The Factory Five XTF: A Wilder Version of the Ford F-150 Raptor
Are you a fan of the Ford F-150 Raptor but wish it had a better suspension? Do you have an extra $25,000 and a late-model Ford F-150 lying around? If so, Factory Five Racing has the perfect project for you. Their latest kit, the XTF, can transform your stock F-150 into a beast that’s ready to take on the Baja 1000 race. You’ll enjoy the satisfaction of building it yourself and end up with a truck that looks badass and boasts trophy-truck suspension travel.
Factory Five Racing is known for their kit cars that utilize donor hardware from production vehicles to create something unique. However, the XTF is different. Instead of starting from scratch, you get to keep the F-150 DNA. The key to the XTF kit is an entirely new tube frame that replaces the stock ladder frame. This new frame is stronger and wider than the original, allowing for an impressive 16 inches of front suspension travel and 20 inches at the rear (compared to the Raptor R’s 13.0 inches of front travel and 14.1 inches at the rear). The transformation process involves building the truck from the ground up, starting with the removal of the cab.
The XTF kit is designed for 2015–20 F-150 four-by-fours with the 5.0-liter V-8 or the turbocharged 3.5-liter V-6. You’ll need the crew cab with the 5.5-foot bed and 26-gallon fuel tank. Factory Five intentionally based the kit around a truck that people actually buy, rather than a specialized prerunner truck. The finished XTF we tested was originally a 3.5-liter EcoBoost Lariat, a truck that left the Dearborn factory as a family-friendly vehicle. But after the XTF conversion, it’s a whole different beast.
At first glance, the XTF closely resembles the Raptor R, with its flared fenders and massive 37-inch tires. But upon closer inspection, you’ll notice the telltale sign of a tube frame. The welded latticework can be seen peeking out from below the rocker panels and extending to the four-link, coil-spring rear suspension with towering remote-reservoir Fox dampers. Other XTF-specific modifications include Factory Five items such as the bed, fiberglass fenders, hood, grille, and tailgate.
Factory Five offers carbon-fiber body components for an additional $6,990, which can save 34 pounds compared to the standard fiberglass panels (though paint-matching the fiberglass panels would cost a similar amount). The XTF also offers options like a rear anti-roll bar for $465 and a tow package for $675, which includes axle-limiting straps and a Panhard rod to help manage the contortionist rear suspension during towing.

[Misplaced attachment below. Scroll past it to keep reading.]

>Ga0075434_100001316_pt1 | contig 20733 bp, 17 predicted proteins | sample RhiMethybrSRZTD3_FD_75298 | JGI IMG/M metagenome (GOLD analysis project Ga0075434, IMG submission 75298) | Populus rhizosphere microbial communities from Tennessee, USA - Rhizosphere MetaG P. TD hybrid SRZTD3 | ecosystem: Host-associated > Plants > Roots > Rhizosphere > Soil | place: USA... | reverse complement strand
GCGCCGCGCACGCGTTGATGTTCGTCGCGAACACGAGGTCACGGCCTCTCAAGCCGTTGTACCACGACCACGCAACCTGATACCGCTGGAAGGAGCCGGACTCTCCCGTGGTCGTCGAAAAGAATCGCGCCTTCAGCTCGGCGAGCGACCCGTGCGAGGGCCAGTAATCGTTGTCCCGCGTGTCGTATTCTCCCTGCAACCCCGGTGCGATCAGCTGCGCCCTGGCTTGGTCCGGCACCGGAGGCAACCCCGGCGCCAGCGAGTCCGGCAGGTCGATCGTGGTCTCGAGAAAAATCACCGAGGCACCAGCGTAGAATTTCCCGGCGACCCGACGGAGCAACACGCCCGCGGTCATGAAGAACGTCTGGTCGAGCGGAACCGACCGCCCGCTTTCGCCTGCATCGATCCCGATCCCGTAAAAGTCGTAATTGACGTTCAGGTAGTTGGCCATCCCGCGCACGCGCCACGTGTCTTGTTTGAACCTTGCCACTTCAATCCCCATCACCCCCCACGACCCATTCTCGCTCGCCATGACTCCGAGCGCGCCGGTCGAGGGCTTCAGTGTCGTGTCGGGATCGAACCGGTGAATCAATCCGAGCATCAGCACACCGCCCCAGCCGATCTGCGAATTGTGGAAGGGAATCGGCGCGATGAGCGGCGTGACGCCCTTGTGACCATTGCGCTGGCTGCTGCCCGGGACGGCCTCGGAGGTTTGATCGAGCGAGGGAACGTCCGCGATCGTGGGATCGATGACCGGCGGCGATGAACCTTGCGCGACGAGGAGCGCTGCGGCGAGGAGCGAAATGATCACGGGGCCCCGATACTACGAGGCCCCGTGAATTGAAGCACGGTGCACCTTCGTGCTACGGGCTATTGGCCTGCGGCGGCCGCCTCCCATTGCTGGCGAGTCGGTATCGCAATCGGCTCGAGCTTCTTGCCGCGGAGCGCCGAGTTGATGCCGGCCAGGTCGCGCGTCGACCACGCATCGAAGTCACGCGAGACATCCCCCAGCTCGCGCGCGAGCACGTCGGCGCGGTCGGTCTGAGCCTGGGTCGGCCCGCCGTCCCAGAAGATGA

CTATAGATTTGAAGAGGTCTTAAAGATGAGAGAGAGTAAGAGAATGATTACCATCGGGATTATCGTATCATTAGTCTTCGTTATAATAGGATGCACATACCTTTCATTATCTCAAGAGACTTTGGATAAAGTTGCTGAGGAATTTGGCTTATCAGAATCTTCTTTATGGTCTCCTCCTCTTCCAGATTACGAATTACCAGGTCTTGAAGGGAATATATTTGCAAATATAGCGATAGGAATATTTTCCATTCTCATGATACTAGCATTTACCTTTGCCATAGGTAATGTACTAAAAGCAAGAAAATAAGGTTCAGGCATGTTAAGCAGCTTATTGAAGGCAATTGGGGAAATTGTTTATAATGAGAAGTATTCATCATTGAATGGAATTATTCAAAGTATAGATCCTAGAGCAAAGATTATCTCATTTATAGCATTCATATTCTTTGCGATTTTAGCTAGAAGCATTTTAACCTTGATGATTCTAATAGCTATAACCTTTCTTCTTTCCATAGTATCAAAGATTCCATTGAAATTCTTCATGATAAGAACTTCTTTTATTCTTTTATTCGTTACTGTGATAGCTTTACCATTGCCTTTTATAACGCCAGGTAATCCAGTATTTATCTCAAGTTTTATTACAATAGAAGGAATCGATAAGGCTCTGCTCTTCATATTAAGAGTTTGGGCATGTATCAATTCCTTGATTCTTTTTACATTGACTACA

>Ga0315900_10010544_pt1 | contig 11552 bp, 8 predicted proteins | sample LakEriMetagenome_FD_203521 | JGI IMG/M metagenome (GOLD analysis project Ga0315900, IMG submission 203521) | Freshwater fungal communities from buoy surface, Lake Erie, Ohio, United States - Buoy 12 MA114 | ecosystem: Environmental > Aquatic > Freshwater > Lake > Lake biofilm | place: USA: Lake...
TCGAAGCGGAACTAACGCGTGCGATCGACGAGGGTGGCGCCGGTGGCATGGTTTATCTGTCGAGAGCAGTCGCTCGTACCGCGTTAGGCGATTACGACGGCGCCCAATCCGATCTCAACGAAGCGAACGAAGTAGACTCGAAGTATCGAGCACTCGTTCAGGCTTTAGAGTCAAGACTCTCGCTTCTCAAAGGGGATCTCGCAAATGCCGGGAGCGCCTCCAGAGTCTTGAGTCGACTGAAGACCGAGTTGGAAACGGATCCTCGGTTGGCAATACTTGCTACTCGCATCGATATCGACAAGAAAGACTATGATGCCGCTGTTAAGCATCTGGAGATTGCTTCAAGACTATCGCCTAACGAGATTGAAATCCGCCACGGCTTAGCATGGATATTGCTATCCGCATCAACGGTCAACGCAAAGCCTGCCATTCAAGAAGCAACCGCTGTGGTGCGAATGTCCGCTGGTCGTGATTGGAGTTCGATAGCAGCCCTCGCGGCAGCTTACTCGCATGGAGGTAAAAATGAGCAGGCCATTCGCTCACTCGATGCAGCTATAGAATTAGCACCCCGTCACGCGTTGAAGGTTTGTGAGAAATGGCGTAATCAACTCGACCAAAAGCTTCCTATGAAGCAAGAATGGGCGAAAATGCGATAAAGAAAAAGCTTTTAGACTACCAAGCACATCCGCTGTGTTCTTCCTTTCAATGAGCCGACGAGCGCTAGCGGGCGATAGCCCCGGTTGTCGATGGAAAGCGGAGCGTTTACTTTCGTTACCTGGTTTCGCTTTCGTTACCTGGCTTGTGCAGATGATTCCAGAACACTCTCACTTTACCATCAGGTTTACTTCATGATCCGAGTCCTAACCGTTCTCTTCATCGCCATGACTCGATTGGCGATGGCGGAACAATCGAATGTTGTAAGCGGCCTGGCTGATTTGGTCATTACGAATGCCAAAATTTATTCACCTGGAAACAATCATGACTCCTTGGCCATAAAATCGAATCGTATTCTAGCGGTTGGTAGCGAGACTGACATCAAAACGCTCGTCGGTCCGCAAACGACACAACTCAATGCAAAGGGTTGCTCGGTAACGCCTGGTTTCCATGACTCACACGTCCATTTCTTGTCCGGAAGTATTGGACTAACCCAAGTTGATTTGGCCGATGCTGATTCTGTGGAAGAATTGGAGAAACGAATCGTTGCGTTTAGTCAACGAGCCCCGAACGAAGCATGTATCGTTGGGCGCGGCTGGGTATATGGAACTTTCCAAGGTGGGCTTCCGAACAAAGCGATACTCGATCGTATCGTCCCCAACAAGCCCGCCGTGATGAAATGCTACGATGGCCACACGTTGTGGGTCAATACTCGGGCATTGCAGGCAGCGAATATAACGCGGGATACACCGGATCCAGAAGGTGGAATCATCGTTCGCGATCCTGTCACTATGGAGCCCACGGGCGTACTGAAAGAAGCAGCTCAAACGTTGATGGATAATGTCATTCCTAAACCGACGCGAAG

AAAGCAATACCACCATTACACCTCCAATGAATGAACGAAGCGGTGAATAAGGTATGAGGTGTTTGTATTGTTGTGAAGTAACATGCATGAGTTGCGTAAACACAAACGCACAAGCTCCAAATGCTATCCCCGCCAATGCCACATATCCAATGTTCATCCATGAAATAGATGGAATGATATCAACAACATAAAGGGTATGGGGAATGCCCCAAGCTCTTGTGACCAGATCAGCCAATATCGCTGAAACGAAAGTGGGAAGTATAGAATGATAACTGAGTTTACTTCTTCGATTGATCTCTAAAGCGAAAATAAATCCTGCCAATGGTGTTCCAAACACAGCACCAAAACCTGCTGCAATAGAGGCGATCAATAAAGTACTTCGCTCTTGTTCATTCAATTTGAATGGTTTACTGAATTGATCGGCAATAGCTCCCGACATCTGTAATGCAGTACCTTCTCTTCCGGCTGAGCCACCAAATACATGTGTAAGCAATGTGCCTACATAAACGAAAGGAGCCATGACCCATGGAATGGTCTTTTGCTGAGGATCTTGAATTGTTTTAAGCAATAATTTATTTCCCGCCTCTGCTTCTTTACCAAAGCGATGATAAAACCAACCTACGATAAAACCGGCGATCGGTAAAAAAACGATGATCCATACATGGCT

When it comes to performance, the XTF does come with some trade-offs. While it gains wild off-road capability, it also packs on some extra weight. We found that the XTF weighed 5,862 pounds, which is 388 pounds heavier than a similarly optioned 2017 F-150 crew cab. With a mild tune adding about 60 horsepower, the XTF recorded a 5.9-second 0-60 mph time, slightly slower than the stock F-150 crew cab. The XTF’s wider stance also affects its performance at higher speeds, with a quarter-mile time of 14.8 seconds at 88 mph compared to the stock truck’s 14.3 seconds at 97 mph. However, the XTF had no trouble reaching its top speed limiter of 110 mph.
To put the XTF’s off-road capabilities to the test, we took it to the Team O’Neil rally school in New Hampshire. The truck proved to be competent on the highway, offering a comfortable ride thanks to its ample tire sidewall and suspension travel. The stock interior retains its factory features and refinement, including ventilated seats and a panoramic roof. With the rear anti-roll bar installed, the XTF handles pavement well. However, disconnecting the anti-roll bar allows for extreme off-road axle articulation.
One of the major challenges of the XTF is its width. At 90 inches wide, it can be a struggle to navigate tight parking spaces and off-road trails with narrow paths. However, if you’re looking for a truck with extreme off-road capability, the XTF delivers. Its suspension travel is so impressive that it makes traditional jumps and axle-crossing obstacles seem like child’s play.
The XTF kit offers an intriguing value proposition for those with mechanical skills. For a similar price to a Raptor, you can build a truck with even wilder looks and capability while maintaining the stock Ford interior amenities and powertrain reliability. Keep in mind that hiring someone to build the XTF kit will significantly increase the cost. Additionally, Factory Five is already experimenting with a supercharged V-8 truck, so there are even greater performance possibilities on the horizon.
While small manufacturers like Factory Five always face the risk of OEMs producing similar vehicles on a factory line, the XTF pushes the boundaries of the desert-racer truck concept further than any factory-built truck is likely to go. For fans of off-road adventures and DIY projects, the XTF provides the opportunity to build your own ultimate off-road truck that’s ready to conquer any terrain. Ford may not build it, but now you have the chance to make it a reality.